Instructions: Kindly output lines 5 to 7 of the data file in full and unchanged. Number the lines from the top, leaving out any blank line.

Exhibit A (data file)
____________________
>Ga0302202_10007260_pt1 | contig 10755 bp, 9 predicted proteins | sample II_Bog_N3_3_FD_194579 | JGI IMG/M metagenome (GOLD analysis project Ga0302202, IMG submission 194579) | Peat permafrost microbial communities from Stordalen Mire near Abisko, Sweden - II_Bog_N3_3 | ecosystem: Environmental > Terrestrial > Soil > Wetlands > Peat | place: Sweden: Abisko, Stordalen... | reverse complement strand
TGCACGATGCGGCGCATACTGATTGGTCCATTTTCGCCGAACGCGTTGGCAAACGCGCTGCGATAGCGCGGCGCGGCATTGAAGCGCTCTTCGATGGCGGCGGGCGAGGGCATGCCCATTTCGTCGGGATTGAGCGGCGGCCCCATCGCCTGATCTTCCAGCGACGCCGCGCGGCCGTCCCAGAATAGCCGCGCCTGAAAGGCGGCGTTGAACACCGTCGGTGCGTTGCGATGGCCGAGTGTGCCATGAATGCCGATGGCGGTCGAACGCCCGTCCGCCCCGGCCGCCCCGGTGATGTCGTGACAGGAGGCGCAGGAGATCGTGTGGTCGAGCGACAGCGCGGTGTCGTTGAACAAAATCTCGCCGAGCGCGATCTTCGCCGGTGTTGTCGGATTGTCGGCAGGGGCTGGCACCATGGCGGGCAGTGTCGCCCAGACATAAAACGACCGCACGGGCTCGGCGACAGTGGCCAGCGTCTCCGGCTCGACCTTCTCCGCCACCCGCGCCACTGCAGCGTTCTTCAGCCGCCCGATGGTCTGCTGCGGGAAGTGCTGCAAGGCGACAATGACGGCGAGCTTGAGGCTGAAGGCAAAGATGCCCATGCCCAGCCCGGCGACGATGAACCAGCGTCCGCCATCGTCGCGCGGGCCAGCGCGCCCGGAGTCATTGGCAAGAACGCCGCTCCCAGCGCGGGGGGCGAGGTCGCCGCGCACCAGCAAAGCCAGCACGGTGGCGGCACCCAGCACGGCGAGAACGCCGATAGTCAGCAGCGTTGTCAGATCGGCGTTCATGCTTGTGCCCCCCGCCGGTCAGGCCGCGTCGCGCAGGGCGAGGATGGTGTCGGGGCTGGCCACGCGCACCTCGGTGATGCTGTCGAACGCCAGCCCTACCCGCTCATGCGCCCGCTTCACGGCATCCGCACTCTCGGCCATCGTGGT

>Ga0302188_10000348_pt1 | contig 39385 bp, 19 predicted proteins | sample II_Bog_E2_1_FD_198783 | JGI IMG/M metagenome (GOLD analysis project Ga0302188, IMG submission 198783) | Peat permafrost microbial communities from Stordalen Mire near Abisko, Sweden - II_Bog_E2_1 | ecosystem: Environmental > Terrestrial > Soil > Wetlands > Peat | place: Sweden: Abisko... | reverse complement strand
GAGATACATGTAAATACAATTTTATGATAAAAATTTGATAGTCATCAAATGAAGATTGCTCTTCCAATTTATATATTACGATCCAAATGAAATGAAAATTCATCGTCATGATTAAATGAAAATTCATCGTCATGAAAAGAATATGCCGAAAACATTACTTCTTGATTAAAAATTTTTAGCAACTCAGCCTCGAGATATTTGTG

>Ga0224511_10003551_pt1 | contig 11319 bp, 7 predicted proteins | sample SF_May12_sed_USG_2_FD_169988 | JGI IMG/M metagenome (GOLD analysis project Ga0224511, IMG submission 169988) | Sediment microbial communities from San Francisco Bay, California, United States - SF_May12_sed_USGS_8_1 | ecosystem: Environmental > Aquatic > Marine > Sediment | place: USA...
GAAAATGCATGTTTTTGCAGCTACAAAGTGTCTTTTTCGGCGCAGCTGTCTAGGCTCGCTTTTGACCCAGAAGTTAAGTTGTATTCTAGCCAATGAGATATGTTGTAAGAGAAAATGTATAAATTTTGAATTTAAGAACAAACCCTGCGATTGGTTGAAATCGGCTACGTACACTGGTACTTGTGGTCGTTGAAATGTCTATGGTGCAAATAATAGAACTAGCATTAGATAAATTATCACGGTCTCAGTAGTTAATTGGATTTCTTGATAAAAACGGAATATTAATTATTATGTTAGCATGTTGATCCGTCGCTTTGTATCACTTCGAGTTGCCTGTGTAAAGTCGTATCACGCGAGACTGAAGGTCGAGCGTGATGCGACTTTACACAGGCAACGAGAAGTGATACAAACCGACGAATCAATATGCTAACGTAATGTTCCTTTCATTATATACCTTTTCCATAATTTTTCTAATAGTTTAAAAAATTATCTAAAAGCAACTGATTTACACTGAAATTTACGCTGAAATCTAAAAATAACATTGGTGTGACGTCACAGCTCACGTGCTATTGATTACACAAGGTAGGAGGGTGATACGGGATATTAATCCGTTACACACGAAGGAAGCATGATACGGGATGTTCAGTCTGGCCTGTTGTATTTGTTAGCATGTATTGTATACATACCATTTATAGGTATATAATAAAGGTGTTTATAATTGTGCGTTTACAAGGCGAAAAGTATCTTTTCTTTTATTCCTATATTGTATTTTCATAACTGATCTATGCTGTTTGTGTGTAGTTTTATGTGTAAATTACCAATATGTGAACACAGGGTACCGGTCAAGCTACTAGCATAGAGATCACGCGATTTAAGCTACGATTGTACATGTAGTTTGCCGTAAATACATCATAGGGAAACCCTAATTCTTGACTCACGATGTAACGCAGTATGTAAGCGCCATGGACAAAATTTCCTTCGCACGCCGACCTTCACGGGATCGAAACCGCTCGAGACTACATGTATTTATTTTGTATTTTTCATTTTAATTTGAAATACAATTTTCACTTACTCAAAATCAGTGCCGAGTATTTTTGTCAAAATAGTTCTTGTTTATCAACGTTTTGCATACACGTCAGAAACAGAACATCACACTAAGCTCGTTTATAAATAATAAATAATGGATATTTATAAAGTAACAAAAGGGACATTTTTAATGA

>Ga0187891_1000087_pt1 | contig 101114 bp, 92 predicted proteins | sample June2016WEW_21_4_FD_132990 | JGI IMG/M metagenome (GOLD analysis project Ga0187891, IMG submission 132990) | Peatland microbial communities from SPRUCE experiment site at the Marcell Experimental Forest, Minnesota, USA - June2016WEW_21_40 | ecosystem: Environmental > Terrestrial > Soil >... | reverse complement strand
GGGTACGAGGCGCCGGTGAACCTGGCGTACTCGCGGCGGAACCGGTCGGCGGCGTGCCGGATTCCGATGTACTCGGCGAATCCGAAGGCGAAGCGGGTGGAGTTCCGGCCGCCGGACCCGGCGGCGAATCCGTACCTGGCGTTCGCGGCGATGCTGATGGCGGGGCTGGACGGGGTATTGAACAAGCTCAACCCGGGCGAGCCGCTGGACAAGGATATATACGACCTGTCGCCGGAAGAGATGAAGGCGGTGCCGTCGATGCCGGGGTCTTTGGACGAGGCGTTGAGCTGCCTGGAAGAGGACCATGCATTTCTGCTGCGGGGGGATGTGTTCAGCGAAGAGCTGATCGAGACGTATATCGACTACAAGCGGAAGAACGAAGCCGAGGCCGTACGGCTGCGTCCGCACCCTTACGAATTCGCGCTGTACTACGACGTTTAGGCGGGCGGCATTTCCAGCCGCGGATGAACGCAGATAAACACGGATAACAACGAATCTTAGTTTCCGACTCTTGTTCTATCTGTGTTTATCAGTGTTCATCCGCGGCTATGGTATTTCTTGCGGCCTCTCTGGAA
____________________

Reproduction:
>Ga0224511_10003551_pt1 | contig 11319 bp, 7 predicted proteins | sample SF_May12_sed_USG_2_FD_169988 | JGI IMG/M metagenome (GOLD analysis project Ga0224511, IMG submission 169988) | Sediment microbial communities from San Francisco Bay, California, United States - SF_May12_sed_USGS_8_1 | ecosystem: Environmental > Aquatic > Marine > Sediment | place: USA...
GAAAATGCATGTTTTTGCAGCTACAAAGTGTCTTTTTCGGCGCAGCTGTCTAGGCTCGCTTTTGACCCAGAAGTTAAGTTGTATTCTAGCCAATGAGATATGTTGTAAGAGAAAATGTATAAATTTTGAATTTAAGAACAAACCCTGCGATTGGTTGAAATCGGCTACGTACACTGGTACTTGTGGTCGTTGAAATGTCTATGGTGCAAATAATAGAACTAGCATTAGATAAATTATCACGGTCTCAGTAGTTAATTGGATTTCTTGATAAAAACGGAATATTAATTATTATGTTAGCATGTTGATCCGTCGCTTTGTATCACTTCGAGTTGCCTGTGTAAAGTCGTATCACGCGAGACTGAAGGTCGAGCGTGATGCGACTTTACACAGGCAACGAGAAGTGATACAAACCGACGAATCAATATGCTAACGTAATGTTCCTTTCATTATATACCTTTTCCATAATTTTTCTAATAGTTTAAAAAATTATCTAAAAGCAACTGATTTACACTGAAATTTACGCTGAAATCTAAAAATAACATTGGTGTGACGTCACAGCTCACGTGCTATTGATTACACAAGGTAGGAGGGTGATACGGGATATTAATCCGTTACACACGAAGGAAGCATGATACGGGATGTTCAGTCTGGCCTGTTGTATTTGTTAGCATGTATTGTATACATACCATTTATAGGTATATAATAAAGGTGTTTATAATTGTGCGTTTACAAGGCGAAAAGTATCTTTTCTTTTATTCCTATATTGTATTTTCATAACTGATCTATGCTGTTTGTGTGTAGTTTTATGTGTAAATTACCAATATGTGAACACAGGGTACCGGTCAAGCTACTAGCATAGAGATCACGCGATTTAAGCTACGATTGTACATGTAGTTTGCCGTAAATACATCATAGGGAAACCCTAATTCTTGACTCACGATGTAACGCAGTATGTAAGCGCCATGGACAAAATTTCCTTCGCACGCCGACCTTCACGGGATCGAAACCGCTCGAGACTACATGTATTTATTTTGTATTTTTCATTTTAATTTGAAATACAATTTTCACTTACTCAAAATCAGTGCCGAGTATTTTTGTCAAAATAGTTCTTGTTTATCAACGTTTTGCATACACGTCAGAAACAGAACATCACACTAAGCTCGTTTATAAATAATAAATAATGGATATTTATAAAGTAACAAAAGGGACATTTTTAATGA

>Ga0187891_1000087_pt1 | contig 101114 bp, 92 predicted proteins | sample June2016WEW_21_4_FD_132990 | JGI IMG/M metagenome (GOLD analysis project Ga0187891, IMG submission 132990) | Peatland microbial communities from SPRUCE experiment site at the Marcell Experimental Forest, Minnesota, USA - June2016WEW_21_40 | ecosystem: Environmental > Terrestrial > Soil >... | reverse complement strand